Over the last few years a team from the CCRI has been taking part in a project about the future of cities, researching land use, shortening food chains and nutrient recycling. The focus of this research has been the city of Bristol and the surrounding area.
As we have always made clear in discussions that in Bristol the future of the city is a debate that has been held against a backdrop of contention. In part this is part of the clamorous and confrontational approach of British politics but increasingly my analysis is that it is about the failure of our democratic systems, locally and nationally.
At the moment a group of protestors in Bristol are defending an area of prime agricultural land (the blue finger), a rare and finite resource, by occupying trees and non-violently resisting the development of the land. This is not a simple protest of the people against the oligarchs but against a metrobus system designed to improve the urban transport system, lower green house gas emissions and so combat climate change. It is a conflict between the differing environmental priorities of the city, of competing and conflicting visions of how sustainable cities will be realised.
If you want to see more about the background of this protest I would suggest the local BBC report and a quick look on the internet will give you the views of the opposing sides. What concerns me is that we need urgently to make informed decisions about the future of cities that create, and so command, agreement. When I look at the local government structure of the area it would seem to be designed to thwart such a process. The urban fabric of Bristol is divided between 2 councils – Bristol City and South Gloucestershire, if we look just a little bit wider, as we might for planning food provision for example, then we need to consider North Somerset and Bath and North East Somerset. A little wider still then we need the Counties of Gloucestershire, Wiltshire and Somerset. Across this are laid a raft of economic regeneration bodies in the Local Enterprise Partnerships (LEP) and now a super-city region that includes Cardiff and Newport in Wales, with a national assembly and another range of local authorities to be considered. A tangled web.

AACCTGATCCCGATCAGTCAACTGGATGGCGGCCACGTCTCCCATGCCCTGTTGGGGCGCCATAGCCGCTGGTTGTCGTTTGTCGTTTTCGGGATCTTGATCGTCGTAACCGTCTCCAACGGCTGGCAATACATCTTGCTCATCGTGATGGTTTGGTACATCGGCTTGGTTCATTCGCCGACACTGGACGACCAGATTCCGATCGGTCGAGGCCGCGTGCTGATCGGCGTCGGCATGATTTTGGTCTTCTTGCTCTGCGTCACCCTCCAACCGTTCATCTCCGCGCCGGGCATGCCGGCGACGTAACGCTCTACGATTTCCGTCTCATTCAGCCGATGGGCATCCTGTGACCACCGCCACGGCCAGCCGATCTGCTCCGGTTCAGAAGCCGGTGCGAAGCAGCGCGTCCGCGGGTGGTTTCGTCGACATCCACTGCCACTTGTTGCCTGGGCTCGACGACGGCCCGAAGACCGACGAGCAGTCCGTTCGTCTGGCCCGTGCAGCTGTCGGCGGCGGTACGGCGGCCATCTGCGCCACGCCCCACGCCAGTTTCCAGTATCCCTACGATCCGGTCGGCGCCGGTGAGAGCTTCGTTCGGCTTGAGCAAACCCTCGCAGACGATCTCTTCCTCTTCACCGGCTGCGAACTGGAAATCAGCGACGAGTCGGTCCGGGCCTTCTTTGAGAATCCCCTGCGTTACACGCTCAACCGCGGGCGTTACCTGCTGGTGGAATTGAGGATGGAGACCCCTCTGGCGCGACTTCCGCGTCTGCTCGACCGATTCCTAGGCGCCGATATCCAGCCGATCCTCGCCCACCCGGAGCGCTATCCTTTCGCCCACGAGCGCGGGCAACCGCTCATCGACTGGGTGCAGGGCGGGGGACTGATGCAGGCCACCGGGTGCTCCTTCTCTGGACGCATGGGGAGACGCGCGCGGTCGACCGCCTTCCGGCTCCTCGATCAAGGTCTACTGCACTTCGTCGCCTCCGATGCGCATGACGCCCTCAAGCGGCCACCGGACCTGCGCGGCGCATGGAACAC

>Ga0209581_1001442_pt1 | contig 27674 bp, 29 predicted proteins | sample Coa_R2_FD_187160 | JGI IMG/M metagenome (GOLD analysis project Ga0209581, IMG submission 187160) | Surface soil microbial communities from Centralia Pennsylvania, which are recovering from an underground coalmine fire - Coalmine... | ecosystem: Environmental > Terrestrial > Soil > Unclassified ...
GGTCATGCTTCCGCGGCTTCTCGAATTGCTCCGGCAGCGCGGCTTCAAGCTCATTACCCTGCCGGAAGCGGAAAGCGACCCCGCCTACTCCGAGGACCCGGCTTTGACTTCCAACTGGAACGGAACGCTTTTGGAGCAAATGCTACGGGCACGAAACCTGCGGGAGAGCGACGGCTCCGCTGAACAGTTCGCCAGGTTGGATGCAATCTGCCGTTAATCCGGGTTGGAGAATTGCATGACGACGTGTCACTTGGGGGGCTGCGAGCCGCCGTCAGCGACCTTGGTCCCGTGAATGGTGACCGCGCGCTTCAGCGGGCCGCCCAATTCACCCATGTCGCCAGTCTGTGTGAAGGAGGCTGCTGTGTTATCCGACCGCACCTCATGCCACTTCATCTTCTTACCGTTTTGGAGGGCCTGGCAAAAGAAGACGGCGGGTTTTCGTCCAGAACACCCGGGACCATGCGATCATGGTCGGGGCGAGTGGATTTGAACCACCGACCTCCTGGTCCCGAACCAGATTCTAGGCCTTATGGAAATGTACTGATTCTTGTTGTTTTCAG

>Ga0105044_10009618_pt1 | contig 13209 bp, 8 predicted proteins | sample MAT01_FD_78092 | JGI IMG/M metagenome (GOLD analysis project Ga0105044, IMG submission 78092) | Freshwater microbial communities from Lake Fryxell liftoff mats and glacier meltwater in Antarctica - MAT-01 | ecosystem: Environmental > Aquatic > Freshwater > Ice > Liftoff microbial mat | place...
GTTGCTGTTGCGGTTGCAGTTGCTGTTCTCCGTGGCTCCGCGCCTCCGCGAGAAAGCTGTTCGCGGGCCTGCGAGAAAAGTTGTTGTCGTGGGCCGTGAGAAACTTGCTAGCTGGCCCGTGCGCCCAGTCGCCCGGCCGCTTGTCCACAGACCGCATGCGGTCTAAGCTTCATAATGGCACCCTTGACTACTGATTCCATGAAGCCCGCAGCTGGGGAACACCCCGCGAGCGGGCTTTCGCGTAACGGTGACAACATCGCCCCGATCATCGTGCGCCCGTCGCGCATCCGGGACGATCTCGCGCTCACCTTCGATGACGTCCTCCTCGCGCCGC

Economists use the phrase of ‘transaction costs’ the cost of the friction of trying to get something done and we can think about the same concept in democratic terms. As a citizen trying to be heard, trying to make change, or at least feel that my point of view has been considered then this tangle of decision making bodies is not likely to promote that feeling. Inevitably those organisations or groups with the money, time and expertise to navigate this tangle will have their voices heard. In terms of improving the life of a city this will tend to favour infrastructure projects – big kit, big money, big backers – over those that look to the ‘softer’ answers of community building and behaviour change. At times of course infrastructure is necessary but our decision makers need to be aware of how smaller voices can get lost in the tangle and the frustrations that arise from that.
In some ways protest, putting your body on the line in a sincere non-violent defence of your opinion is one of the highest forms of democratic participation, it is also a sign of failure. As people dangle from trees on the edge of Bristol defending the soil, they are a sign of the failings of our system of local democracy. Not an auspicious start for the European Green Capital of 2015 in the global year of the soil.